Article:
4. 4.

    That collaboration can bring benefits. Workshop participants agreed to collaborate in the development and publication of a number of research papers addressing the topic (see below). The initiation of these collaborative projects was recognized as an important means of fostering interaction, with obvious benefits for learning, capacity-building, the identification of research needs and the generation of solutions. The natural experiment of plantings elsewhere in the southern hemisphere will prove very useful for predicting, for example, rates of invasion, which habitats are most likely to be invaded, types and magnitudes of impacts likely to eventuate.

At the conclusion of the workshop, participants were also asked to list what they saw as priority actions. This process resulted in the identification of four priorities:
  1. 1.

    The need for an accurate assessment of the dimensions of the problem. This should include the extent and distribution of plantings and invasions across the whole South American continent. Such an assessment should include, if at all possible, an assessment of the current and potential future costs and benefits of plantings to facilitate risk assessments as well as to guide the development of policy.

  2. 2.

    The need to raise awareness of the problem. This need was seen as urgent, especially with regard to government forestry agencies. The dissemination of information in forms other than scientific publications was seen as important in this regard.

  3. 3.

    The need for a common research agenda. The workshop proposed the development of such an agenda, and the establishment of a program of research, based on international collaboration. The research agenda should address, among other things, standards for data collection to facilitate continental-scale comparisons; the development of a sound ecological understanding of conifer invasions and their consequences; the development of alternatives to invasive alien conifers, including native species and sterile varieties; the potential use of biological control; and international comparative studies to derive general principles.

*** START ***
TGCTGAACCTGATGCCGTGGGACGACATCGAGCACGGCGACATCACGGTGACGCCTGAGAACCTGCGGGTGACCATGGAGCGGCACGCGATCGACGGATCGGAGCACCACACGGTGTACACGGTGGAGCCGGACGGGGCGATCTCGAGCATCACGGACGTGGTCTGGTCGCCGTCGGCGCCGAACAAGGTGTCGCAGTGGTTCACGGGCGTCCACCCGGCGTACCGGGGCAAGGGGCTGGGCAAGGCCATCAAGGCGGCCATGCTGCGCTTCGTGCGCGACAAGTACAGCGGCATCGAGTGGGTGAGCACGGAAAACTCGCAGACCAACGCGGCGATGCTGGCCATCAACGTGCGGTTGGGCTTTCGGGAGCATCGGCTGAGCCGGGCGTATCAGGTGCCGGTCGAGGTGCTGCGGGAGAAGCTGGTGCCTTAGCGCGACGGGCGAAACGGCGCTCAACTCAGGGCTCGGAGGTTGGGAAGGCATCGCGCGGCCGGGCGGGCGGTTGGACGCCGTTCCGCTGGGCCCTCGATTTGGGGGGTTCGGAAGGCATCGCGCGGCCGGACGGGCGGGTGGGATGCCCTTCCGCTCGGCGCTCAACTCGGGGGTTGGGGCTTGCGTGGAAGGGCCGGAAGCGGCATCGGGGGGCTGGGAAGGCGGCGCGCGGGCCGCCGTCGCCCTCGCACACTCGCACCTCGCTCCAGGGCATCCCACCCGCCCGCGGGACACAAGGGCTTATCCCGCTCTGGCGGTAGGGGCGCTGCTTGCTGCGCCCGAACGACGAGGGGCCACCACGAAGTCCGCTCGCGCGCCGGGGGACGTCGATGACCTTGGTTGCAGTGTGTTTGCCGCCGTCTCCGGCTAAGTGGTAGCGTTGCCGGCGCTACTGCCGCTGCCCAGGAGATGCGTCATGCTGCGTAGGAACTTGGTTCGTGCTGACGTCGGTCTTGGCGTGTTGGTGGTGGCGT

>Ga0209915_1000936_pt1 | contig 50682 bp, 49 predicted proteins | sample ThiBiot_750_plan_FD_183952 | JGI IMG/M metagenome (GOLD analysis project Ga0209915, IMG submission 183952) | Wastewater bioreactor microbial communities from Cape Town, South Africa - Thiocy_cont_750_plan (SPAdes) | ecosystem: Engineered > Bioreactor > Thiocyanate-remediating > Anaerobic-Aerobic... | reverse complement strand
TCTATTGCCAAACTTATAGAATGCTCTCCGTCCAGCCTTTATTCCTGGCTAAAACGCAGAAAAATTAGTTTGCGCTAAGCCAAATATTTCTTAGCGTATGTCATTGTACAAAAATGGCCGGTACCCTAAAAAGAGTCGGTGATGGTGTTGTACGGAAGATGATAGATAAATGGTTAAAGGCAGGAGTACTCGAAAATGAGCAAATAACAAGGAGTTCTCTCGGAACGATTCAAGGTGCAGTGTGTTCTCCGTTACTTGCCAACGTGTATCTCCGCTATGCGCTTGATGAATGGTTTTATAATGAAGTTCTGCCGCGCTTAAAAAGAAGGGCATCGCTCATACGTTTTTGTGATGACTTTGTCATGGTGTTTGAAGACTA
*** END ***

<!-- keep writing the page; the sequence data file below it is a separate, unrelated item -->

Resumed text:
4. 4.

    The need to initiate management interventions. Given that the problem of invasions is predicted to develop rapidly, participants considered the need to intervene through management sooner rather than later as very important. Management interventions should build on the approaches developed elsewhere. For example, the South African approach that categorizes species into groups that require different management approaches (Nel et al. 2004). The identification of priority areas for conservation, with a view to excluding the planting of certain categories of alien conifers in particular areas (Rouget et al. 2002) could also be considered. In New Zealand, the set of common-sense guidelines proposed to reduce problems with unwanted natural regeneration from plantations (Ledgard and Langer 1999) could certainly be applied in South America.